restricted access Current U.S. Policy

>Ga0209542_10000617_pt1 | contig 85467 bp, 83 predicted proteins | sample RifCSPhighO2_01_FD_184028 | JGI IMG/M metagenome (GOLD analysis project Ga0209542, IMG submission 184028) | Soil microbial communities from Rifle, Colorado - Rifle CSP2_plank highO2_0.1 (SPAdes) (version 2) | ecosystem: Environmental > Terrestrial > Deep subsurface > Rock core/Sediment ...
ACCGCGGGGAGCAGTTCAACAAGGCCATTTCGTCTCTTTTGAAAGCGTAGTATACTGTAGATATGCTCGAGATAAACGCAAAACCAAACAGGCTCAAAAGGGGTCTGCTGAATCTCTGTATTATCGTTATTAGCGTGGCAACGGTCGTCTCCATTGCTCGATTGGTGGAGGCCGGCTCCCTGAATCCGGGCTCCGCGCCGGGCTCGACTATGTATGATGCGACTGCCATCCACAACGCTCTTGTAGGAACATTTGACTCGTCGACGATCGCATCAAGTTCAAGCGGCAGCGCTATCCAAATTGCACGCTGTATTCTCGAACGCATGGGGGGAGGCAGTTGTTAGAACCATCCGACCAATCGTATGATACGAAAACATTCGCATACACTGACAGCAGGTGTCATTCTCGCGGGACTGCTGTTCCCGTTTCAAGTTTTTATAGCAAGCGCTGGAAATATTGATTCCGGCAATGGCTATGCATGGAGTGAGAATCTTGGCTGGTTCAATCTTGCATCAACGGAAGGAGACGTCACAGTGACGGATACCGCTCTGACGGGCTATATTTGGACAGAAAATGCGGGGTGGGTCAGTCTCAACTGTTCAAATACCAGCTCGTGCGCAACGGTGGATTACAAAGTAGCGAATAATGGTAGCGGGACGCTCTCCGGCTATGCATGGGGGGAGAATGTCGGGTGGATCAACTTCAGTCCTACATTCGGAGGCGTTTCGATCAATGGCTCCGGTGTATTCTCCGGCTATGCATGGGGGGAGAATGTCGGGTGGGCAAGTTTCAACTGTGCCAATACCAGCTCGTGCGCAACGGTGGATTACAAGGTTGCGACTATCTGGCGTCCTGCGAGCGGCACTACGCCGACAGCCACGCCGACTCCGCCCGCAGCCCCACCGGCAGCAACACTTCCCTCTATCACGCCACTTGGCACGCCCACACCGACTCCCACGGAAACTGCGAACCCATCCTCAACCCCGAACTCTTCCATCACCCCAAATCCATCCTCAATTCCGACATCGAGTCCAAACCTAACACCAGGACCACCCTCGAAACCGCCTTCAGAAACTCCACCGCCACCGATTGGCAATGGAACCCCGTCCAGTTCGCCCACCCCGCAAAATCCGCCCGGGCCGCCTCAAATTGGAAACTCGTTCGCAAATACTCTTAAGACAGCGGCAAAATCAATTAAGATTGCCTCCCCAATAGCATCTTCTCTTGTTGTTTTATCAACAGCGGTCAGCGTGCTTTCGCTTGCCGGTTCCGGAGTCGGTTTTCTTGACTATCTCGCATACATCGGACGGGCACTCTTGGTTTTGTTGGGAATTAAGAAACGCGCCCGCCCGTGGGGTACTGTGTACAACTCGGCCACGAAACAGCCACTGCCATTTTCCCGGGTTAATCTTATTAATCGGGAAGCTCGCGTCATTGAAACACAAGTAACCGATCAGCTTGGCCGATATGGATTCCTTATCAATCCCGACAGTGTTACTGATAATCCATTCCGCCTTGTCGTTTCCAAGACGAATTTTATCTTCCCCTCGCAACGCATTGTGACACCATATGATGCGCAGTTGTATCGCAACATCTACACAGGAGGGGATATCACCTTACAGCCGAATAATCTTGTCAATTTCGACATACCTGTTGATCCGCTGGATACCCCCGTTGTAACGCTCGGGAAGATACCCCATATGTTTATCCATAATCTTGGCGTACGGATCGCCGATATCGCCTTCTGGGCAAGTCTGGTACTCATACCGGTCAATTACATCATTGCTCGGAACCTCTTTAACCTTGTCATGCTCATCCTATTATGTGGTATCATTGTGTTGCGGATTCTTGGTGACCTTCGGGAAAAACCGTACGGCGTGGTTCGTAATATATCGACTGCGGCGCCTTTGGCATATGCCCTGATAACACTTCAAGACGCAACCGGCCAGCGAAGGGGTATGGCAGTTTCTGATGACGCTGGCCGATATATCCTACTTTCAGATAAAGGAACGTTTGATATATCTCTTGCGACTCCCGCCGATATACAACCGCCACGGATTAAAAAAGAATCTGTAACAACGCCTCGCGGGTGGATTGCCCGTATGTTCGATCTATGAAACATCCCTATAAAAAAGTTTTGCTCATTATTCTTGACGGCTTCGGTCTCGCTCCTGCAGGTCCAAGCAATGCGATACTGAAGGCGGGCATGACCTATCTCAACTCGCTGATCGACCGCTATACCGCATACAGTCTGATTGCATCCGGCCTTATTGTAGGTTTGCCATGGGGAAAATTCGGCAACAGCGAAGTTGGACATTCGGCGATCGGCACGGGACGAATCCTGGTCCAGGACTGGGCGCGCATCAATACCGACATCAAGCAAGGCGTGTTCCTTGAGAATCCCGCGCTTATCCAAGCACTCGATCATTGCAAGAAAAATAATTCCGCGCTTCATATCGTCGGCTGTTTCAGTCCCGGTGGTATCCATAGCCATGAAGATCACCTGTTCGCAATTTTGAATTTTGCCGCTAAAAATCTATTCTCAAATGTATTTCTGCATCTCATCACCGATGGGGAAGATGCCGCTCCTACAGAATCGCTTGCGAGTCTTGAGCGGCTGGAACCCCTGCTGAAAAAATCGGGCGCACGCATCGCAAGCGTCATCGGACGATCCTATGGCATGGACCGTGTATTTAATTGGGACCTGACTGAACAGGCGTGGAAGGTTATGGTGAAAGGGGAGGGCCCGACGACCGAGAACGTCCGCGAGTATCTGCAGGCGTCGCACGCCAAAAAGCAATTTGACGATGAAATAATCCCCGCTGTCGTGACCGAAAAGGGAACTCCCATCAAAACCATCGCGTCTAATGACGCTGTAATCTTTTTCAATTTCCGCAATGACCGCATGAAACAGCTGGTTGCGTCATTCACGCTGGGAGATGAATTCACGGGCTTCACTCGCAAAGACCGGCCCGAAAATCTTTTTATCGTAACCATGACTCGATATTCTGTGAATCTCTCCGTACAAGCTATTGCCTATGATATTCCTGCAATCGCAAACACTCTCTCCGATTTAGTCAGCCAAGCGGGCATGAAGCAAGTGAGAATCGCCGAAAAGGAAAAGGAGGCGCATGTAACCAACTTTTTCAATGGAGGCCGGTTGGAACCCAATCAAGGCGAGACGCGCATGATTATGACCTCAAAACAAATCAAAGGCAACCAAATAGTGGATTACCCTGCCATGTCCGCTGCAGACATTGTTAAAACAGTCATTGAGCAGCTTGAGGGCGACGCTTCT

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13 1 Current U.S. Policy By the end of Barack Obama’s first year in office, the new president’s promise to close Guantánamo had become an albatross around his neck. In numerical terms, at least, he had made relatively little progress toward emptying the facility. His muchvaunted order to bring detainees to trial had produced only a single indictment in federal court. Military commission proceedings moved forward at the pace of a glacier—and, as they always had, involved only a small percentage of detainees. Diplomatic negotiations regarding the repatriation and resettlement of detainees progressed intermittently. A process that in the exuberance of the transition and the first days of his administration the president had promised to finish within a year would drag out indefinitely. What’s more, the project itself had become controversial, with Republicans discovering an ideological commitment to Guantánamo and rallying behind it. Magnifying the ranks of the opposition was NIMBYism in Congress, where many members felt far less strongly about the underlying issues associated with detention than about the need to make sure that detainees came nowhere near their districts. Moreover, Congress slapped a series of restrictions on the president’s latitude in resolving detainee cases. New laws barred him from bringing detainees to the United States except for criminal trial and required a waiting period and extensive congressional notifications before the administration could 01-0491-1 ch1.indd 13 10/14/10 6:11 PM 14   Detention and Denial ship any detainee abroad. The glib slogan “Close Guantánamo” had, for the first time, met its political match: a fierce commitment on the part of a broad political constituency to not merely maintaining detention operations but to doing so at that particular naval base. That was a big change over a remarkably short period of time. George W. Bush, who created the facility, had long said that he would like to be able to close it, and his administration had worked assiduously to shrink it, ultimately removing more than 500 of the nearly 800 detainees who had ever been held there. During the 2008 general election campaign, closing Guantánamo had been a matter of political consensus between the two presidential candidates. Senator John McCain, like Senator Obama, promised to shutter the facility. Even during the primaries, the press had largely treated Mitt Romney’s promise to double Guant ánamo’s size not as a serious proposal but as mere political pandering to the hard right, and the idea never availed Romney much as a candidate in any event. The slogan “Close Guantánamo ” reflected the endpoint of a policy on which a vast swath of the political spectrum agreed, and that swath also agreed, in broad strokes, on the means: freeing detainees for whom arrangements could be made that did not involve continued U.S. custody, trying detainees who could be brought to trial, and winnowing down the population as much as possible without taking undue security risks. Yet the slogan also carried an unhealthy degree of ambiguity, for neither Obama nor McCain ever said quite what he meant by it. The promise to close Guantánamo, like many political promises , conveyed different meanings to different constituencies— people heard in it what they wanted to hear. To many of those on the political left, for example, closure signaled abandonment of noncriminal detention and, more generally, a return to the law enforcement model of counterterrorism operations. To those concerned with harmony in U.S. transatlantic relations, it signaled 01-0491-1 ch1.indd 14 10/14/10 6:11 PM Current U.S. Policy   15 a meeting of minds with Europe over a festering sore in our ties with our closest allies. And to many people offended by a detention site chosen specifically to evade the jurisdiction and scrutiny of federal courts—a problem that those same courts had already addressed—it signaled a re-embrace of the rule of law and an abandonment of a kind of offshore-banking model of counterterrorism detention. The phrase “Close Guantánamo” can mean any of those things. It also can mean none of them. Indeed, the promise to close Guantánamo, which Obama and McCain both embraced, actually concerned only a single detention facility. Neither candidate promised to abandon noncriminal detention more broadly, to free everyone who could not be charged with a crime in a federal court, or to bring other overseas detention facilities under the purview of U.S. judges. Technically...


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